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The American Society of Civil Engineers announced it plans to unveil a report card on Nov. 12 on the status of Puerto Rico’s infrastructure.
The report will issue grades for the island’s bridges, dams, drinking water, energy, ports, roads, solid waste and wastewater. Significant aspects of the island’s infrastructure were damaged severely as a result of two hurricanes in 2017. Known for its tourism industry, Puerto Rico also accommodates military personnel, pharmaceutical companies and a vibrant agriculture sector.
(Update, Nov. 12: The grades are out and Puerto Rico was handed an overall grade of D-. Read details here.)
After freight and passenger corridors were struck by hurricanes in Puerto Rico, the U.S. Virgin Islands, Florida and Texas, congressional policymakers ramped up discussions about climate-resilient infrastructure. Proposals for projects capable of withstanding the impact of severe storms have become a priority for a significant number of Democrats in control of the U.S. House of Representatives. Stronger infrastructure, they argue, would ensure uninterrupted flow of goods and services.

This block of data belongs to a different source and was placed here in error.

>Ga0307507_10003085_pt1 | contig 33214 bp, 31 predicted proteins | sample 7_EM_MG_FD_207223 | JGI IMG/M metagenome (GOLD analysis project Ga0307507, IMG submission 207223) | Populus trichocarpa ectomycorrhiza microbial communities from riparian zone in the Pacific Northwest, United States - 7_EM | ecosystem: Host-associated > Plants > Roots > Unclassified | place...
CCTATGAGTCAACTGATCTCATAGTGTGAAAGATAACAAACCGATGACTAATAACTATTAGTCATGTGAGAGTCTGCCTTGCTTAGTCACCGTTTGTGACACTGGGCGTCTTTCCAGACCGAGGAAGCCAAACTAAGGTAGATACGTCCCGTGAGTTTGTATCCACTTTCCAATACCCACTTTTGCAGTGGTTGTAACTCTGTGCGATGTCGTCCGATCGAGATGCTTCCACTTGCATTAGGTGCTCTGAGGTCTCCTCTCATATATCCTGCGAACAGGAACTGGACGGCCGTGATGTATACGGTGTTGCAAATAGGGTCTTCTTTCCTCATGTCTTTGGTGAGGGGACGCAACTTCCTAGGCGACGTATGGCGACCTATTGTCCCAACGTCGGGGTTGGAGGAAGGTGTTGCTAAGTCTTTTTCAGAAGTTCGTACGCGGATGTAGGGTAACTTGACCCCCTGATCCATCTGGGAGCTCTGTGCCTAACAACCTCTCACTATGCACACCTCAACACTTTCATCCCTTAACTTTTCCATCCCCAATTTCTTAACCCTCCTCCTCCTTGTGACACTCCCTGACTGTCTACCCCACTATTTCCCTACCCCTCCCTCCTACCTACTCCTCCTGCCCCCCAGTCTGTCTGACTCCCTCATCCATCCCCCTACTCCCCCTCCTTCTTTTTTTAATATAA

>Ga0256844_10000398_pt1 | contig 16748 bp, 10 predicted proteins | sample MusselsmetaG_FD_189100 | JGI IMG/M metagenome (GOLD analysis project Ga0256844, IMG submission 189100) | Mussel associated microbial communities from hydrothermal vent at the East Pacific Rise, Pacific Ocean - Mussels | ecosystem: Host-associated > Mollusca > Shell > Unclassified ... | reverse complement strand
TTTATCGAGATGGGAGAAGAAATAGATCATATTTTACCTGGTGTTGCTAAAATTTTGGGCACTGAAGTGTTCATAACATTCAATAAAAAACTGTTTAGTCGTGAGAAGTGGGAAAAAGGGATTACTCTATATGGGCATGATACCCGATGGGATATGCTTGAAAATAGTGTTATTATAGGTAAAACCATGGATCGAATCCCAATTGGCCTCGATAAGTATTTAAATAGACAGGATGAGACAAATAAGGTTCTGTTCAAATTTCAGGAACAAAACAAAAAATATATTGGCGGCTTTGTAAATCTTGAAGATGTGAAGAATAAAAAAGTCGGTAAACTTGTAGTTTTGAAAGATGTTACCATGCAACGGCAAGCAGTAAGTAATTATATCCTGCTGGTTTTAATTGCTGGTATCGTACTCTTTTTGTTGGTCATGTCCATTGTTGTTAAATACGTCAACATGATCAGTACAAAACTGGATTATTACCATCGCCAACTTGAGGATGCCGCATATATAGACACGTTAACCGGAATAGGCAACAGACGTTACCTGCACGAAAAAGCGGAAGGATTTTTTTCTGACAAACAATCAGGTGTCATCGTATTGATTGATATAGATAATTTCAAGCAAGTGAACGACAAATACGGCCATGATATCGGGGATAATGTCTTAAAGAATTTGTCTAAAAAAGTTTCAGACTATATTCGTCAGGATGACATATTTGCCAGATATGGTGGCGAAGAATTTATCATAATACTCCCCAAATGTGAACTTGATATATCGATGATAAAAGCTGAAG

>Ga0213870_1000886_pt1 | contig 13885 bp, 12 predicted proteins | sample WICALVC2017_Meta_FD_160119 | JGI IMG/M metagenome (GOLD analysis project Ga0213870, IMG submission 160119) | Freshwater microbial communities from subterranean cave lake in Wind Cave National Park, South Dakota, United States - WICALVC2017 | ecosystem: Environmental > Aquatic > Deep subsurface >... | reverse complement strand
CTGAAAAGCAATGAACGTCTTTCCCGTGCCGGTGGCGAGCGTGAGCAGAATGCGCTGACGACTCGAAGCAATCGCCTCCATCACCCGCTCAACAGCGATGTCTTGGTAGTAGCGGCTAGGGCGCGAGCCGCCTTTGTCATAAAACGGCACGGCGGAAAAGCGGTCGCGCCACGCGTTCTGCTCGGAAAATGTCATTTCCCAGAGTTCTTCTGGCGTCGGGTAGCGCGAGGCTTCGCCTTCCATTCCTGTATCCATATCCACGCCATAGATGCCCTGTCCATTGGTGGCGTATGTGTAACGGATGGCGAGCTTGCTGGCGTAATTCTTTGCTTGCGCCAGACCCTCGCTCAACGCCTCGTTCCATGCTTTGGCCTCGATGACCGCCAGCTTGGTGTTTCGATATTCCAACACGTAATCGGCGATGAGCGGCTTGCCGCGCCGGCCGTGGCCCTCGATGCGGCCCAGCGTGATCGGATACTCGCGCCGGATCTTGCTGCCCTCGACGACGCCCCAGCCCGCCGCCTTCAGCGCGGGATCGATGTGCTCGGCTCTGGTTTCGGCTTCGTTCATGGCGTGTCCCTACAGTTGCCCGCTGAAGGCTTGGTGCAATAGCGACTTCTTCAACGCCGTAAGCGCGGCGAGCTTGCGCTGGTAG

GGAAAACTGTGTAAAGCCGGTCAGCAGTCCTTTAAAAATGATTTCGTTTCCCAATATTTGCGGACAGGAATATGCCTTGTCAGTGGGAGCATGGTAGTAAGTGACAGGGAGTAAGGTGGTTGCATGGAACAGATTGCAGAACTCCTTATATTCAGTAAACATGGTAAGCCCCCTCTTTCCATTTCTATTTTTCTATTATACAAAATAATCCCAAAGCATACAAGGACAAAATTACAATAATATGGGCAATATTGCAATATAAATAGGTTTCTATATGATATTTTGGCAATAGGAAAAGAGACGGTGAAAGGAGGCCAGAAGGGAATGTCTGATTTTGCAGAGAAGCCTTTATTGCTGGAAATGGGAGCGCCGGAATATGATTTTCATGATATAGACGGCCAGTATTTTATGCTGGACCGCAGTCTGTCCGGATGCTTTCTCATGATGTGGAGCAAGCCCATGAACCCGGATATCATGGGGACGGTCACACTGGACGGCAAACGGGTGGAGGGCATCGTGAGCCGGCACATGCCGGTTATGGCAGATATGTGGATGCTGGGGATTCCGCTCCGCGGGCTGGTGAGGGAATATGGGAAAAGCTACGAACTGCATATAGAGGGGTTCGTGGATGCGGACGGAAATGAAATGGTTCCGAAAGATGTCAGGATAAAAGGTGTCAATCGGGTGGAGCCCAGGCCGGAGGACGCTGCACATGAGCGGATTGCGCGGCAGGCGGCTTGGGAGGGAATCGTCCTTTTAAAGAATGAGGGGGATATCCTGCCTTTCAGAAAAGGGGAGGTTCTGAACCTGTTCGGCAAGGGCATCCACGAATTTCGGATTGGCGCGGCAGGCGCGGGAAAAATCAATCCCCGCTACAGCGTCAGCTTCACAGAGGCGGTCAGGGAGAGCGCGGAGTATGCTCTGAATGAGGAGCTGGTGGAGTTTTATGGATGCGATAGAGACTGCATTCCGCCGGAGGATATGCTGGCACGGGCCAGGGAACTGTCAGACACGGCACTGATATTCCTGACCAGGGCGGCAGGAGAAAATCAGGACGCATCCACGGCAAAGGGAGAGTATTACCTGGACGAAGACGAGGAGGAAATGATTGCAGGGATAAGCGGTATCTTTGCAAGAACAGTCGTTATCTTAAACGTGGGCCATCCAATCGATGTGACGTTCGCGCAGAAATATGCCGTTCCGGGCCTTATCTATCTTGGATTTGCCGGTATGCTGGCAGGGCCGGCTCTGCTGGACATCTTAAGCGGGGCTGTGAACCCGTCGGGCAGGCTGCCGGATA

Under Speaker Nancy Pelosi’s leadership, Democrats have met for hearings about the links between infrastructure and human-caused climate change. Republicans in control of the U.S. Senate led the bipartisan approval over the summer of a comprehensive highway measure that included climate-centric provisions.
In 2017, ASCE gave the country’s infrastructure a D+ grade. The group also has urged congressional action on fixing the Highway Trust Fund through a fuel tax increase. The fund is used to assist states with big-ticket projects, but it relies on dwindling revenue from gas and diesel taxes.
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